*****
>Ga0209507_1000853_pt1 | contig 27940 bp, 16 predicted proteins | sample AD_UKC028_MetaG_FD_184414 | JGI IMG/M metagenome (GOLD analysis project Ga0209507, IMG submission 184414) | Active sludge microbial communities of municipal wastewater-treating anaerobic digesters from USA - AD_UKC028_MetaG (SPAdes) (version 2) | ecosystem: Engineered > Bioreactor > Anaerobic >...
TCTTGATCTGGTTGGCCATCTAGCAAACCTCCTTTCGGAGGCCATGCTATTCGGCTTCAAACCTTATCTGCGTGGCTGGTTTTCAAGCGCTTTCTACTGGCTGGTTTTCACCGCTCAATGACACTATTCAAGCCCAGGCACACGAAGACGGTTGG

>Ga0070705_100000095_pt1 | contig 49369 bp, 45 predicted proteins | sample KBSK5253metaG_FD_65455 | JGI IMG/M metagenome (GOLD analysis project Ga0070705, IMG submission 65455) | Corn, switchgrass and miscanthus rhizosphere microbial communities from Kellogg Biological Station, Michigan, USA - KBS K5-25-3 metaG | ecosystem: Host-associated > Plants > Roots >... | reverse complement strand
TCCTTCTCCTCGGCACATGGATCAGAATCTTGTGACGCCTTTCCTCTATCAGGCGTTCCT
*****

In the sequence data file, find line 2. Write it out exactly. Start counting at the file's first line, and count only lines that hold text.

TCTTGATCTGGTTGGCCATCTAGCAAACCTCCTTTCGGAGGCCATGCTATTCGGCTTCAAACCTTATCTGCGTGGCTGGTTTTCAAGCGCTTTCTACTGGCTGGTTTTCACCGCTCAATGACACTATTCAAGCCCAGGCACACGAAGACGGTTGG